This Friday the 18th of February, 2011 is International Asperger’s Day.
Happy 105th birthday Dr Hans Asperger for Friday. I’m getting in early as I’d like to do a couple more posts on Asperger’s in the next few days.
International Asperger’s Day is a day to celebrate the good doctor’s birthday and to increase awareness of Asperger’s Syndrome. So here goes.
Dr Hans Asperger was an Austrian paediatrician who in 1944 described the key features of Asperger’s Syndrome. The syndrome has more recently been classified as belonging on the autism spectrum and can be found sitting near or sometimes on top of high functioning autism.
My 10 year old son has high functioning autism but his behaviours are indistinguishable from someone with Aspergers Syndrome. The key difference lies in the fact that he did not develop speech typically (could not communicate effectively) by the age of three. A historical differentiation which is essentially not important in the grand scheme of things.
Features of Asperger’s Syndrome include intelligence within the normal range and a profile that includes some or all of the following characteristics:
‘A qualitative impairment in social interaction:
* Failure to develop friendships that are appropriate to the child’s developmental level.
* Impaired use of non-verbal behaviour such as eye gaze, facial expression and body language to regulate a social interaction.
* Lack of social and emotional reciprocity and empathy.
* Impaired ability to identify social cues and conventions.
A qualitative impairment in subtle communication skills:
* Fluent speech but difficulties with conversation skills and a tendency to be pedantic, have an unusual prosody and to make a literal interpretation.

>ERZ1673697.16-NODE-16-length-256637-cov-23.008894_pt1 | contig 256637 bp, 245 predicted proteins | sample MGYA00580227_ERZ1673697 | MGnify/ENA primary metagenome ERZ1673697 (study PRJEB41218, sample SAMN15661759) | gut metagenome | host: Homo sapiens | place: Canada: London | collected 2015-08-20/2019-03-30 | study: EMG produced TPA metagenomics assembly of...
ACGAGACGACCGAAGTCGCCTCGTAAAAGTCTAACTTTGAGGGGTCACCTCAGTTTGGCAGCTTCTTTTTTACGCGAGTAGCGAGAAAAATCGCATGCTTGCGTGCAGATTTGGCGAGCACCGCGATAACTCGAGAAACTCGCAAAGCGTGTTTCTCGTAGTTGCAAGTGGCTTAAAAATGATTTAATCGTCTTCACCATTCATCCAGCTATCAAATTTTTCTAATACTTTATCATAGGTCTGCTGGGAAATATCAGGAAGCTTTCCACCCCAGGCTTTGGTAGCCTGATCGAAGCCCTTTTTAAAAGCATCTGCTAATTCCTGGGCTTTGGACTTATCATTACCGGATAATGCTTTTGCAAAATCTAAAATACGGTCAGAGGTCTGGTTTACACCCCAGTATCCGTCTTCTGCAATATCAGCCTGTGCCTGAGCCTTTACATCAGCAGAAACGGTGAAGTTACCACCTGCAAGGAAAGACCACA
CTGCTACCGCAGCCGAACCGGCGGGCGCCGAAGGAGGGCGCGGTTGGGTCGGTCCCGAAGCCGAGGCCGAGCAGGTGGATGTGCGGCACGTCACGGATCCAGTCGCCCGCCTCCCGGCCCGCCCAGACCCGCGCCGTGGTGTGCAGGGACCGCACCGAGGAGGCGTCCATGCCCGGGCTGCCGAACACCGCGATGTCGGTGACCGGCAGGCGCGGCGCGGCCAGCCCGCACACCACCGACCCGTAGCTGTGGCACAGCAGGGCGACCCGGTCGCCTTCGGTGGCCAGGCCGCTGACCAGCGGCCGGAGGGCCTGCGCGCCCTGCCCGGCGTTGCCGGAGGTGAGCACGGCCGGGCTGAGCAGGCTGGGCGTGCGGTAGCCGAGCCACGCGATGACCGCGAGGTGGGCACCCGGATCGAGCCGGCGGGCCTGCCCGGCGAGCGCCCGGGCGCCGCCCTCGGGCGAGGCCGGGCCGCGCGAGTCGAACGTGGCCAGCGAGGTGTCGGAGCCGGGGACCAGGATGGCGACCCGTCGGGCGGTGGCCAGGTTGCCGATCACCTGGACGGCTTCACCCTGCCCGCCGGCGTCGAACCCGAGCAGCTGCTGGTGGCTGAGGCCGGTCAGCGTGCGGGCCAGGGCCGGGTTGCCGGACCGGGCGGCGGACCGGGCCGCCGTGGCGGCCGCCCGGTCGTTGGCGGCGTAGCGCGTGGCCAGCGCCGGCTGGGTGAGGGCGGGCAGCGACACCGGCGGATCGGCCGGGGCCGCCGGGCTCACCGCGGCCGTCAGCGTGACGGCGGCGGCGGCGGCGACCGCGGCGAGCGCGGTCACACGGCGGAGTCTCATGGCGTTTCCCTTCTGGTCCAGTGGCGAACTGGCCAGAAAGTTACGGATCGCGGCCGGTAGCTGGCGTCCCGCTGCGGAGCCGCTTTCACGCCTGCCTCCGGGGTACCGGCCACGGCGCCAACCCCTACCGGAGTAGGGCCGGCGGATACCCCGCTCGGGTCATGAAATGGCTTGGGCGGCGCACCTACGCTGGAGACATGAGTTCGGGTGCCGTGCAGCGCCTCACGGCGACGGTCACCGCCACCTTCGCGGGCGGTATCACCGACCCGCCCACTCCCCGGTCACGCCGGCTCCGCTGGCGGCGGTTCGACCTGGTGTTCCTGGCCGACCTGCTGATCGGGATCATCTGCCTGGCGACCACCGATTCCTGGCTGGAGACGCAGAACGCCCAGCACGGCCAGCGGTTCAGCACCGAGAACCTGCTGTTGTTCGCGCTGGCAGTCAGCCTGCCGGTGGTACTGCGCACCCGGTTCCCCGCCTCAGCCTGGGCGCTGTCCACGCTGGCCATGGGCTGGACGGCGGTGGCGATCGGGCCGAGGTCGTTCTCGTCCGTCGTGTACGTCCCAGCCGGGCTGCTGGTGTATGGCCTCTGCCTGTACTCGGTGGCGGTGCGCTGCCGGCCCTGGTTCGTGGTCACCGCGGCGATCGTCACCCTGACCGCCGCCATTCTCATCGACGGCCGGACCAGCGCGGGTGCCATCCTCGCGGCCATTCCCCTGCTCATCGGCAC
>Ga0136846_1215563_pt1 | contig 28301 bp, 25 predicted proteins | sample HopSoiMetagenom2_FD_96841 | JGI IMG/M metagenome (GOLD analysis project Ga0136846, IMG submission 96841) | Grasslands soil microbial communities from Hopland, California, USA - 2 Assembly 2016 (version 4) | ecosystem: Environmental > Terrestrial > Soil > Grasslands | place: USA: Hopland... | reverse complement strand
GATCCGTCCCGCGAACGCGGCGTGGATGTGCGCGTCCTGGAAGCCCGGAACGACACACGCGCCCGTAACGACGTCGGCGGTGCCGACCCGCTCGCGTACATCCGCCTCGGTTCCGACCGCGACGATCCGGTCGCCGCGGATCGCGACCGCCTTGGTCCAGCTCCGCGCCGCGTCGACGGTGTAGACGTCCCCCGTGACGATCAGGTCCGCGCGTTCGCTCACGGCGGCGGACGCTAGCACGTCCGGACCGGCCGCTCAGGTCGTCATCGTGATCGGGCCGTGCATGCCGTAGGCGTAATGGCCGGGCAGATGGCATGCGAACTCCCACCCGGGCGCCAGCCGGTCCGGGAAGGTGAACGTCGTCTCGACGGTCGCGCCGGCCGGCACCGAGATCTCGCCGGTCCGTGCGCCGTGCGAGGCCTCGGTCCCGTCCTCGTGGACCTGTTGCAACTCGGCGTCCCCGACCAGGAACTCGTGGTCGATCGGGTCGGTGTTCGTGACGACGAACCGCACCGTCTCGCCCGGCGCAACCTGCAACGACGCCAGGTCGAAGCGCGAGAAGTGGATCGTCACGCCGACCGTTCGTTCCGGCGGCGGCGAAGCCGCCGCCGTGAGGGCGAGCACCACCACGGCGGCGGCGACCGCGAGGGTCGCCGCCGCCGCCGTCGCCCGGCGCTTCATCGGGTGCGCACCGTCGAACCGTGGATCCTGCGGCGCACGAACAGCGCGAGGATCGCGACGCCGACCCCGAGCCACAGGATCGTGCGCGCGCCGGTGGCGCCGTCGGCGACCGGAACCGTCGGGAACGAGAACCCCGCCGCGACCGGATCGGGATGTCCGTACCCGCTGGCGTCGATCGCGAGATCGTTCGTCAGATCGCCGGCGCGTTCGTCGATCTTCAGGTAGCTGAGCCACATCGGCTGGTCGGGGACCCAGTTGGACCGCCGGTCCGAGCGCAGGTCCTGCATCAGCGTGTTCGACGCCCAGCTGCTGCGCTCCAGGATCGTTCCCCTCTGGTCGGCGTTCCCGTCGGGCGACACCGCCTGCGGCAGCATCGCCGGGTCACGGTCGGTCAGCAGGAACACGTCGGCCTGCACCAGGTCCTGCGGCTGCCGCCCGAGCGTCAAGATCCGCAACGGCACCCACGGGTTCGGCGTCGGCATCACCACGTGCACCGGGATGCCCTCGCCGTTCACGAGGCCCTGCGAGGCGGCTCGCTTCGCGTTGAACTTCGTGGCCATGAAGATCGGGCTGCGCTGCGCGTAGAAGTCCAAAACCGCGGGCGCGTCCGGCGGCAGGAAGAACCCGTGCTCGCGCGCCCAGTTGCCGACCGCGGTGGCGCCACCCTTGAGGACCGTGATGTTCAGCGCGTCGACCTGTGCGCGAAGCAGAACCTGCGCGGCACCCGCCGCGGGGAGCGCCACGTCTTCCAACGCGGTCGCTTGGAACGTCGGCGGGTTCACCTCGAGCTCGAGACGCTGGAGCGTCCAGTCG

* The development of special interests that is unusual in their intensity and focus.
* Preference for routine and consistency.
The disorder can also include motor clumsiness and problems with handwriting and being hypersensitive to specific auditory and tactile experiences. There can also be problems with organisational and time management skills and explaining thoughts and ideas using speech.’
The above extract is from Dr Tony Attwood’s website which can be found here.
Dr Attwood is the author of ‘The Complete Guide to Asperger’s Syndrome’ which is widely considered the ‘bible’ of texts on the subject. If you can only afford one book on Asperger’s Syndrome, this is the one to buy.
If you’d rather surf the net, his website is the one to go to for all the information and links you could ask for on the subject. I and many others think Tony Attwood is the bees knees 🙂 in this business. He lives and works in Brisbane, Queensland too!
Tony considers that people with Asperger’s Syndrome have a ‘different, not defective, way of thinking’.
Further support and information can be found through the volunteer, not-for-profit, organisation Asperger’s Services Australia.